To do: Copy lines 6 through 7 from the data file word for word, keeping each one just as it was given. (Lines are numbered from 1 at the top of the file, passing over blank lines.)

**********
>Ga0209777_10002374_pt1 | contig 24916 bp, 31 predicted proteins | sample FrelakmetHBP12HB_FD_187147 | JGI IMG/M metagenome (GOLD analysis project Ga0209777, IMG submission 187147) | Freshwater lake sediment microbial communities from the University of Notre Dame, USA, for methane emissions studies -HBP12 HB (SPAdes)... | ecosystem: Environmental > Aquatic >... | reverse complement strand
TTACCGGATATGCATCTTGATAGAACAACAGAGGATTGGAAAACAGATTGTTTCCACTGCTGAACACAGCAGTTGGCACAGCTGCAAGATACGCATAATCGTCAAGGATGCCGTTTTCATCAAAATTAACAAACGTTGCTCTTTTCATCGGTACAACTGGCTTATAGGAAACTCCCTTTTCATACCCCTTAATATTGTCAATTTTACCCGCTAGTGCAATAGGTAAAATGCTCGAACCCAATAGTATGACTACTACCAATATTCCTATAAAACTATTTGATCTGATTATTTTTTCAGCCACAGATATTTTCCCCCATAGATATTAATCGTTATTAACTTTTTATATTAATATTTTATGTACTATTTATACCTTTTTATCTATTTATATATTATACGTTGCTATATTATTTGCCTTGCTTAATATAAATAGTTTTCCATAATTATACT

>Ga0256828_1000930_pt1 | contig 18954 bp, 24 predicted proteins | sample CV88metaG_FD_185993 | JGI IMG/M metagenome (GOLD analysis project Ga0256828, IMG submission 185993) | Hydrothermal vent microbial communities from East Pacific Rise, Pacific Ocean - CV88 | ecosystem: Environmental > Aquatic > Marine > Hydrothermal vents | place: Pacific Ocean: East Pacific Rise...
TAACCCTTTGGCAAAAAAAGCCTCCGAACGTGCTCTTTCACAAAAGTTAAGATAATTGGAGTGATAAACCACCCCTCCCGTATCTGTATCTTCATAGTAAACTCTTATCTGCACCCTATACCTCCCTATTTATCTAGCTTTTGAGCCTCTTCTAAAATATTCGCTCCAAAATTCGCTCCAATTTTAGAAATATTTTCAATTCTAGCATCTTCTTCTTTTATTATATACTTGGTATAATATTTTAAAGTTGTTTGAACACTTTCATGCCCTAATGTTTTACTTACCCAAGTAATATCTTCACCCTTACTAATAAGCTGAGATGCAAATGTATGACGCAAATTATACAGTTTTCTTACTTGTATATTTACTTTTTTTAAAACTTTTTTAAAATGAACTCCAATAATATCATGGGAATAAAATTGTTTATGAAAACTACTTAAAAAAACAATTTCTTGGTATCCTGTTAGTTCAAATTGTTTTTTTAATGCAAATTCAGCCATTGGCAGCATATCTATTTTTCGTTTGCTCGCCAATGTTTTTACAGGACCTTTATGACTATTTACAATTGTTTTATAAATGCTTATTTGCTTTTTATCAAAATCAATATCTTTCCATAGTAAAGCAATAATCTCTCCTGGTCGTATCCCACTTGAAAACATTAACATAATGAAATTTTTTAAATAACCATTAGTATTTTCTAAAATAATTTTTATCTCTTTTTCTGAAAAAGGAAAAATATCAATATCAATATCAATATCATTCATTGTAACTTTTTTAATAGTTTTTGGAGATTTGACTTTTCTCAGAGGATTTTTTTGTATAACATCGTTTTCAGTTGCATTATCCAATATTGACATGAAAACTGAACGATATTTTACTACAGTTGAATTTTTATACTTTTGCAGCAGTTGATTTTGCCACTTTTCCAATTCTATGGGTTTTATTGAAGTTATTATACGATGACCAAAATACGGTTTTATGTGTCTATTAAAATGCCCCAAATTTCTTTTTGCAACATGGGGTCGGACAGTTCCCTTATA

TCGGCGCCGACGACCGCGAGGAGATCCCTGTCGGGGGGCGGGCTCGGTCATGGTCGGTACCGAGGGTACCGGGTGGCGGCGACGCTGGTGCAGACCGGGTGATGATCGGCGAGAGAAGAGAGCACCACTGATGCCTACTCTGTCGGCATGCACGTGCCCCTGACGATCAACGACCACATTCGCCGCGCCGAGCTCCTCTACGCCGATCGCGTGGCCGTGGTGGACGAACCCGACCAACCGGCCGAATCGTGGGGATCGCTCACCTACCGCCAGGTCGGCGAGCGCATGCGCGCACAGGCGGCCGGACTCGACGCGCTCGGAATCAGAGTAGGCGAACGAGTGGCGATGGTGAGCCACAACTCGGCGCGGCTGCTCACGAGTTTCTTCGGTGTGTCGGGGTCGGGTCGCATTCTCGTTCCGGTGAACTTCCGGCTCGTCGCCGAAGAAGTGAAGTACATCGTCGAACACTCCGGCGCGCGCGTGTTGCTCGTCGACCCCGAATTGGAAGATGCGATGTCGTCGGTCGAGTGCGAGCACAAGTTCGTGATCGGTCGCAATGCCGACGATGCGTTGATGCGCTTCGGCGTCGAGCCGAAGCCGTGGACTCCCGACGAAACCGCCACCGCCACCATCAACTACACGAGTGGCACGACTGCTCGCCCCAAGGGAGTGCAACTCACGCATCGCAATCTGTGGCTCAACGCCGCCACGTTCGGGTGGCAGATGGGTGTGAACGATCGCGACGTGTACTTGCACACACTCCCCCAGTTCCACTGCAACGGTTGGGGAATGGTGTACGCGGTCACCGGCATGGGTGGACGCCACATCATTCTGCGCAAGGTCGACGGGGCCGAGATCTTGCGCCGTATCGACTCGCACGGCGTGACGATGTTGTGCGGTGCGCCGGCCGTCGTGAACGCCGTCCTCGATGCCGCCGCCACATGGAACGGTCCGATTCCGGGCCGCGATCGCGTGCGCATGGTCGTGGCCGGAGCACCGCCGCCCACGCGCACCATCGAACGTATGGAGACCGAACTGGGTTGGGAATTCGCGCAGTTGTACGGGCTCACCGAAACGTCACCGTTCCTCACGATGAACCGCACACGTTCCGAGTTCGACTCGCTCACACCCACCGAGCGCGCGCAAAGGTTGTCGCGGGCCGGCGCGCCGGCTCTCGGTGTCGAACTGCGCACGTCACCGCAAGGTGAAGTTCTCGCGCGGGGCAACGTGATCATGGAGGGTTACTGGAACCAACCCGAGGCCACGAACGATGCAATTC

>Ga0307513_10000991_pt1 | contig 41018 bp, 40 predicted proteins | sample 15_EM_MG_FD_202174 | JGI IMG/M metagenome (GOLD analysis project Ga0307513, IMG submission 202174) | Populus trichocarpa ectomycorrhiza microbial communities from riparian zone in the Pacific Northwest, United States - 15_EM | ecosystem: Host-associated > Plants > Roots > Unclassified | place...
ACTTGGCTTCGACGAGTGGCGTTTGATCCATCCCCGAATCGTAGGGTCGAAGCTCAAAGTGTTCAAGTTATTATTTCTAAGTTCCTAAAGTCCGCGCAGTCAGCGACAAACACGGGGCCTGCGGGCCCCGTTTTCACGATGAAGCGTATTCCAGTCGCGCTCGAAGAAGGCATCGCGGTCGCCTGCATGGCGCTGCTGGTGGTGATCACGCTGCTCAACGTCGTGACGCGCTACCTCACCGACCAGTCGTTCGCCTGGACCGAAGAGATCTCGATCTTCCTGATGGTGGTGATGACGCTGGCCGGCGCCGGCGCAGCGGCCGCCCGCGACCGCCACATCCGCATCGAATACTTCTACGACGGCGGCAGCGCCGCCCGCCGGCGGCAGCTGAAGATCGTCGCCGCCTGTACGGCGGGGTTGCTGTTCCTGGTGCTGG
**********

>Ga0307513_10000991_pt1 | contig 41018 bp, 40 predicted proteins | sample 15_EM_MG_FD_202174 | JGI IMG/M metagenome (GOLD analysis project Ga0307513, IMG submission 202174) | Populus trichocarpa ectomycorrhiza microbial communities from riparian zone in the Pacific Northwest, United States - 15_EM | ecosystem: Host-associated > Plants > Roots > Unclassified | place...
ACTTGGCTTCGACGAGTGGCGTTTGATCCATCCCCGAATCGTAGGGTCGAAGCTCAAAGTGTTCAAGTTATTATTTCTAAGTTCCTAAAGTCCGCGCAGTCAGCGACAAACACGGGGCCTGCGGGCCCCGTTTTCACGATGAAGCGTATTCCAGTCGCGCTCGAAGAAGGCATCGCGGTCGCCTGCATGGCGCTGCTGGTGGTGATCACGCTGCTCAACGTCGTGACGCGCTACCTCACCGACCAGTCGTTCGCCTGGACCGAAGAGATCTCGATCTTCCTGATGGTGGTGATGACGCTGGCCGGCGCCGGCGCAGCGGCCGCCCGCGACCGCCACATCCGCATCGAATACTTCTACGACGGCGGCAGCGCCGCCCGCCGGCGGCAGCTGAAGATCGTCGCCGCCTGTACGGCGGGGTTGCTGTTCCTGGTGCTGG